MOSCOW — The Syrian government and its most important ally, Russia, announced on Thursday that they had reached a cease-fire agreement with Syrian rebels and with Turkey — a potential turning point in a civil war that has lasted nearly six years and claimed hundreds of thousands of lives.
The announcement follows the retaking of all of Aleppo, once Syria’s industrial capital and a stronghold of the opposition, by forces loyal to President Bashar al-Assad, and negotiations in Moscow that involved Mr. Assad’s government, Russia, Iran and Turkey — but, pointedly, not the United States.
Not included in the agreement is the Islamic State, which controls territory in eastern Syria and across the border with Iraq; the Syrian affiliate of Al Qaeda, which is strongest in the country’s northwest; and “groups linked to them.”
It was not clear which of the scores of rebel groups scattered across Syria had agreed to the cease-fire, nor whether those that had not been consulted would abide by it. Throughout the war, rebel forces have failed to form a united leadership, and infighting among groups has been common.
It was also unclear what criteria the Syrian military and its Russian allies would use to define groups “linked” to the jihadists. In the past, they have dismissed much of the armed opposition as “terrorists” who could not be distinguished from jihadist groups.
Russia, Mr. Assad’s backer, and Turkey, which supports some of the rebels, will guarantee the truce, to begin at midnight on Thursday, President Vladimir V. Putin of Russia said. Minutes later, the Syrian military said it would halt operations nationwide starting at midnight.
The two sides actually signed three agreements, Mr. Putin said: the cease-fire itself; an agreement detailing how it would be carried out; and a third expressing readiness to begin peace talks for a settlement to the conflict.
Mr. Putin said that Mr. Assad’s government and the opposition would take part in peace talks in Kazakhstan, but he did not announce a date.
The Russian defense minister, Sergei K. Shoigu, said the truce would include 62,000 opposition fighters across Syria, and that the Russian military had set up a hotline with its Turkish counterpart to allow immediate communication about the truce and whether it was being met.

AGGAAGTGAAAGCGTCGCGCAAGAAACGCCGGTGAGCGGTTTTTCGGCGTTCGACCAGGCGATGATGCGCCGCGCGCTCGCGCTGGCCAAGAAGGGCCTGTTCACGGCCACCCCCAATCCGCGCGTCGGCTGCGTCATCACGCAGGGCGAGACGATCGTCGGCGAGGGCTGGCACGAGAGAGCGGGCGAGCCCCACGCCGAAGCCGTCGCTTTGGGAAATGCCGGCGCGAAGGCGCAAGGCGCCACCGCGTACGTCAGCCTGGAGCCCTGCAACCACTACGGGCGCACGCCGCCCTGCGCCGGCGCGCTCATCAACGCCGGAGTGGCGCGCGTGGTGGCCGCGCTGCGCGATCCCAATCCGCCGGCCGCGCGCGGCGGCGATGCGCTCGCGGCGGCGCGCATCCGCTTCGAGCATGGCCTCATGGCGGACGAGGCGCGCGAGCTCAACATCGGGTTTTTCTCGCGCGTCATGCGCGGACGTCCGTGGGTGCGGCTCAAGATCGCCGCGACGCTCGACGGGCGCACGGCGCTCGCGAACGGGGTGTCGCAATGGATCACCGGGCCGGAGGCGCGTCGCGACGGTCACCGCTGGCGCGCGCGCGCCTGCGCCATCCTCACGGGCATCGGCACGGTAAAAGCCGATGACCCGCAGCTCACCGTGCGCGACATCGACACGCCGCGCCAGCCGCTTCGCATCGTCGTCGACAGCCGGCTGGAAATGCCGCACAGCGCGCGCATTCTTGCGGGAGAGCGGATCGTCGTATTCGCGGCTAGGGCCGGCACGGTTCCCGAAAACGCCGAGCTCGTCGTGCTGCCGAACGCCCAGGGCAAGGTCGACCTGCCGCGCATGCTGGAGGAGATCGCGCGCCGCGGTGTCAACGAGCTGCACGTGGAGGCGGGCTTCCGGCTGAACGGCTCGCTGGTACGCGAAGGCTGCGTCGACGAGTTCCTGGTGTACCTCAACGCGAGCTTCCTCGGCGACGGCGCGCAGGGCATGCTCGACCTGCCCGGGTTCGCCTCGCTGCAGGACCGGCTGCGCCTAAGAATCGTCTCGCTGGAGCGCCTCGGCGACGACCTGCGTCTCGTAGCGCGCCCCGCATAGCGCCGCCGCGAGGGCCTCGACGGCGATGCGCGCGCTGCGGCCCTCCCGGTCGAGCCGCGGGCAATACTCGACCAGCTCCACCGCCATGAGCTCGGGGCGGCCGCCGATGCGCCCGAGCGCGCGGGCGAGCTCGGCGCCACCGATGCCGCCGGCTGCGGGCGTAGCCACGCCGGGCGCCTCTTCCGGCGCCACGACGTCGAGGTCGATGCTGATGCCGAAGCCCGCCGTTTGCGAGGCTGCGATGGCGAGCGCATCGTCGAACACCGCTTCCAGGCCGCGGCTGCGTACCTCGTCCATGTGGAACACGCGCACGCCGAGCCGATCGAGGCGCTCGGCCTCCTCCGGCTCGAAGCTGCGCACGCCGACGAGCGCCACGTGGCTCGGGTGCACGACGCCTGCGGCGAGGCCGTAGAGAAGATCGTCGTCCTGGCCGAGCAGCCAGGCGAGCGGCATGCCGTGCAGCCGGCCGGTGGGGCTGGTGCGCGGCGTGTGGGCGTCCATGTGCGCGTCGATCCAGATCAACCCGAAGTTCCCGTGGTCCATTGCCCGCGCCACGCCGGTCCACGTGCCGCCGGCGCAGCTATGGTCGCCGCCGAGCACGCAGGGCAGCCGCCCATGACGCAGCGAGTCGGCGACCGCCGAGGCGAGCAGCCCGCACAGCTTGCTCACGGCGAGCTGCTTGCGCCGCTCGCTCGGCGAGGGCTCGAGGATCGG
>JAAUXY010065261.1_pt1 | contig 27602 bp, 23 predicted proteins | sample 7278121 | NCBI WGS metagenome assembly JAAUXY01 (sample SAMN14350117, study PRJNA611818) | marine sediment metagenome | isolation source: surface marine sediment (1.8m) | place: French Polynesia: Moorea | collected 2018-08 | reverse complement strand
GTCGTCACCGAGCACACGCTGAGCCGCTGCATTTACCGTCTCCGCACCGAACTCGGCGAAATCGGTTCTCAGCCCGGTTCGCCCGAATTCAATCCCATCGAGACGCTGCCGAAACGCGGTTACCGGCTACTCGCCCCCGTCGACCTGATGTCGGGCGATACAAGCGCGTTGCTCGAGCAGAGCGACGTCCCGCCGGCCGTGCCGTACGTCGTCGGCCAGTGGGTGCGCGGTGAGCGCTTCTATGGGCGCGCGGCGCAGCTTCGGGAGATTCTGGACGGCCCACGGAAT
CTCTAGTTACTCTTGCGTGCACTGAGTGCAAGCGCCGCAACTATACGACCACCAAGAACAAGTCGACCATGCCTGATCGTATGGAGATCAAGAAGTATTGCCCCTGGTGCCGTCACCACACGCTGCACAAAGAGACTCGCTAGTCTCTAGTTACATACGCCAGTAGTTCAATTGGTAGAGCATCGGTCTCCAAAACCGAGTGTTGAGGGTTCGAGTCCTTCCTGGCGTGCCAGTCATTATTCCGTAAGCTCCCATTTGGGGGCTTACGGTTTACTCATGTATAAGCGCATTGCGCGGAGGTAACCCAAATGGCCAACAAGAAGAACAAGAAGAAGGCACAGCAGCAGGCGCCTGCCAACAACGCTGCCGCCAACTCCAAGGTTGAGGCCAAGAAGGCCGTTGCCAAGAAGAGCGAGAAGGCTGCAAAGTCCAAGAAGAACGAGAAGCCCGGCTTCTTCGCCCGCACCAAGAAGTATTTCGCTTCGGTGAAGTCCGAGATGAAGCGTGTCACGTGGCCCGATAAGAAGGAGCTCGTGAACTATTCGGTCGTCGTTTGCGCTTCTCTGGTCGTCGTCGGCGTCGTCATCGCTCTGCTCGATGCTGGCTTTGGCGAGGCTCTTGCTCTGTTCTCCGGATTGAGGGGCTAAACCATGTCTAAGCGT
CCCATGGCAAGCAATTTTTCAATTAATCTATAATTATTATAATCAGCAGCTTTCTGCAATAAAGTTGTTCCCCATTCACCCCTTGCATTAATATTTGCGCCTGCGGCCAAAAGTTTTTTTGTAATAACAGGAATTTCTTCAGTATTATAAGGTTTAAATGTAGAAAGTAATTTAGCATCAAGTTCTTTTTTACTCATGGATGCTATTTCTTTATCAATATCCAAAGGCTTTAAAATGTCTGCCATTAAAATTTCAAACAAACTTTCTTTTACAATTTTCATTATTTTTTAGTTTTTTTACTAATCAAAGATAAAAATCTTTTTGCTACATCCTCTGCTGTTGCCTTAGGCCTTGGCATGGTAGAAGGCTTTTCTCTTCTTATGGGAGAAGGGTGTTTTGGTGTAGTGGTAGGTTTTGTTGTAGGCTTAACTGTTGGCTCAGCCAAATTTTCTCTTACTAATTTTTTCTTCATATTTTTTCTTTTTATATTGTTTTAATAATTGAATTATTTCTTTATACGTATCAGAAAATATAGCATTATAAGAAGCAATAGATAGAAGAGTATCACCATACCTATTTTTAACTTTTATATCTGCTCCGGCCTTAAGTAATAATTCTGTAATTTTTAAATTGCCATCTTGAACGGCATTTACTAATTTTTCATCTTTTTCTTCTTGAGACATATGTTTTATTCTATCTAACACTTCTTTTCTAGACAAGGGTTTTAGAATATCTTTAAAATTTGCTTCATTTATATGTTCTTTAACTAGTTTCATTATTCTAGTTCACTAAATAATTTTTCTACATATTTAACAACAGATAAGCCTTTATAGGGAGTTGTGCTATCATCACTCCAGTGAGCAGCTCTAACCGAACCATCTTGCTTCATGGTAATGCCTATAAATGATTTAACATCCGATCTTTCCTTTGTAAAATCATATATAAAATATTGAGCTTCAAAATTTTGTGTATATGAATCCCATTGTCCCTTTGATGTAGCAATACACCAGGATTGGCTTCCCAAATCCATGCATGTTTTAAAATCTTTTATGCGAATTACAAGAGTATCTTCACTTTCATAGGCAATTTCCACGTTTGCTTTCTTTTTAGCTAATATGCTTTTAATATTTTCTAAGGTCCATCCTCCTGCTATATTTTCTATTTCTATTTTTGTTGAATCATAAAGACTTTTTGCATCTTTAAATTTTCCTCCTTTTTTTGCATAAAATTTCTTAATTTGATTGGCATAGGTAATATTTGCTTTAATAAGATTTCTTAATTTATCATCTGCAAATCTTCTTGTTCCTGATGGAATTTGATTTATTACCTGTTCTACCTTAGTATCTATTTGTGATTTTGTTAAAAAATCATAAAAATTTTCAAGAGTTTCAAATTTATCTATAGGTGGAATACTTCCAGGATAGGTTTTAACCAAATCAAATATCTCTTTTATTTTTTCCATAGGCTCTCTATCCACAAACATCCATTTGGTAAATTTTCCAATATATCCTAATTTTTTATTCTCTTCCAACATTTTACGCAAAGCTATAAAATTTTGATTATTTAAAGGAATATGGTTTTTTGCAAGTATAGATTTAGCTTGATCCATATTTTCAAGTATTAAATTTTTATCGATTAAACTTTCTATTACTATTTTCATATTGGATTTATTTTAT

In a brief statement, the Syrian Army said the cease-fire came “after the victories and successes that our armed forces accomplished in more than one place,” an allusion to the recent retaking of Aleppo by government forces and allied militias.
The cease-fire agreement appeared to reflect the changed geopolitical reality since Donald J. Trump’s election as president of the United States. Mr. Trump has called President Obama’s Syria policies a failure and has backed the removal of remaining support for Syrian rebels, vowing to make fighting terrorism virtually the entirety of his administration’s Syria policy.
Mr. Assad has called Mr. Trump “a natural ally” in that fight, and the Russian foreign minister, Sergey V. Lavrov, said on Thursday that Mr. Trump’s administration would be welcome to join the peace process after he starts on Jan. 20.
“I would hope that, after the Donald Trump administration takes office, it will also be able to join these efforts,” Mr. Lavrov said at the meeting, shown on state-run television.
In Turkey, the government said that the Lebanese militia Hezbollah — which is backed by Iran and has sent thousands of fighters to battle Mr. Assad’s forces — should withdraw from Syria.
The foreign minister, Mevlut Cavusoglu, told the Turkish news channel A Haber on Thursday that Turkey would guarantee rebel compliance with the cease-fire agreement, while Russia would guarantee adherence by Mr. Assad’s government. Iran would also help monitor compliance by Mr. Assad’s government and by allied Shiite militias, including Hezbollah, he said.